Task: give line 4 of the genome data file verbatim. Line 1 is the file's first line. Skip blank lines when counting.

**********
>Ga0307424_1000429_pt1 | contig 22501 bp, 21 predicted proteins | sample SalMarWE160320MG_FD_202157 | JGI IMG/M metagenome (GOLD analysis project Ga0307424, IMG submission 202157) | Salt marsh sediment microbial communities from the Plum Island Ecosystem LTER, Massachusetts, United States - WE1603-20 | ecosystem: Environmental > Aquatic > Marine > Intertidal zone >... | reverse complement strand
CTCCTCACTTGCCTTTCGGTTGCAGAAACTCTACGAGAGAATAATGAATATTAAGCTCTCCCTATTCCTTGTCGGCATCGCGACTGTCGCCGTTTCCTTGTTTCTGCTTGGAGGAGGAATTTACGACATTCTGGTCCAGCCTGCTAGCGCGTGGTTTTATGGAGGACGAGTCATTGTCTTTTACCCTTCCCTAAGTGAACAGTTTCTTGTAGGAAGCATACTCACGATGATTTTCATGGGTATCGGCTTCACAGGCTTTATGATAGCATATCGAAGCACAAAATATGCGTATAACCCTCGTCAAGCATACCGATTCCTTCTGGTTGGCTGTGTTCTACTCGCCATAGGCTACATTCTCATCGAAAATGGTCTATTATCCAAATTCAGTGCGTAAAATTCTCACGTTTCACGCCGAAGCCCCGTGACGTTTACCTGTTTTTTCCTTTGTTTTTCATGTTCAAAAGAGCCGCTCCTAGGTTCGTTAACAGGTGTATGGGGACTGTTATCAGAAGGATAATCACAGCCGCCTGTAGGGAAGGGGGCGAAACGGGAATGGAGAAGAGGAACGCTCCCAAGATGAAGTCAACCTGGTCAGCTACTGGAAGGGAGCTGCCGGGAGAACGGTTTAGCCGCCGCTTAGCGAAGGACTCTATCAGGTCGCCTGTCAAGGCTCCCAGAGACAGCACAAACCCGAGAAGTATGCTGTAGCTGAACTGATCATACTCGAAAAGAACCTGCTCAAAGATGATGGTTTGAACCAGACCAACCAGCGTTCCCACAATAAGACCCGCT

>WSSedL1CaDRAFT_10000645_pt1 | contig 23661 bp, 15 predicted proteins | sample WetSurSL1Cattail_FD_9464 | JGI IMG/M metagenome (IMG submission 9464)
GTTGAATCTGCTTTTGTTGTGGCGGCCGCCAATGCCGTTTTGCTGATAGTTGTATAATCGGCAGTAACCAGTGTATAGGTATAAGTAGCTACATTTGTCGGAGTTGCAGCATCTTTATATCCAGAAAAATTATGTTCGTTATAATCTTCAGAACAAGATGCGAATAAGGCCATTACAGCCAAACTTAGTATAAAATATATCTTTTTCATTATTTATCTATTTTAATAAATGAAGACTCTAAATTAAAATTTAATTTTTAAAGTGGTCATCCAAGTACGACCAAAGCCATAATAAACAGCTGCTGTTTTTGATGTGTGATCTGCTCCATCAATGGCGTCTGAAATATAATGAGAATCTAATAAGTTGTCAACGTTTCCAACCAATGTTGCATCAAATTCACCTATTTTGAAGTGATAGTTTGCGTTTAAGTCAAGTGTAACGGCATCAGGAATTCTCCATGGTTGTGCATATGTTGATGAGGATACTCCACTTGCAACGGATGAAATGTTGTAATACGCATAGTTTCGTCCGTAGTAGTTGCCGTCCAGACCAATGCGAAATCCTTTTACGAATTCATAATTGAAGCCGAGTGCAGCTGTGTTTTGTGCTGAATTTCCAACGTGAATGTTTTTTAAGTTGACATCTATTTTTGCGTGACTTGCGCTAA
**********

GTTGAATCTGCTTTTGTTGTGGCGGCCGCCAATGCCGTTTTGCTGATAGTTGTATAATCGGCAGTAACCAGTGTATAGGTATAAGTAGCTACATTTGTCGGAGTTGCAGCATCTTTATATCCAGAAAAATTATGTTCGTTATAATCTTCAGAACAAGATGCGAATAAGGCCATTACAGCCAAACTTAGTATAAAATATATCTTTTTCATTATTTATCTATTTTAATAAATGAAGACTCTAAATTAAAATTTAATTTTTAAAGTGGTCATCCAAGTACGACCAAAGCCATAATAAACAGCTGCTGTTTTTGATGTGTGATCTGCTCCATCAATGGCGTCTGAAATATAATGAGAATCTAATAAGTTGTCAACGTTTCCAACCAATGTTGCATCAAATTCACCTATTTTGAAGTGATAGTTTGCGTTTAAGTCAAGTGTAACGGCATCAGGAATTCTCCATGGTTGTGCATATGTTGATGAGGATACTCCACTTGCAACGGATGAAATGTTGTAATACGCATAGTTTCGTCCGTAGTAGTTGCCGTCCAGACCAATGCGAAATCCTTTTACGAATTCATAATTGAAGCCGAGTGCAGCTGTGTTTTGTGCTGAATTTCCAACGTGAATGTTTTTTAAGTTGACATCTATTTTTGCGTGACTTGCGCTAA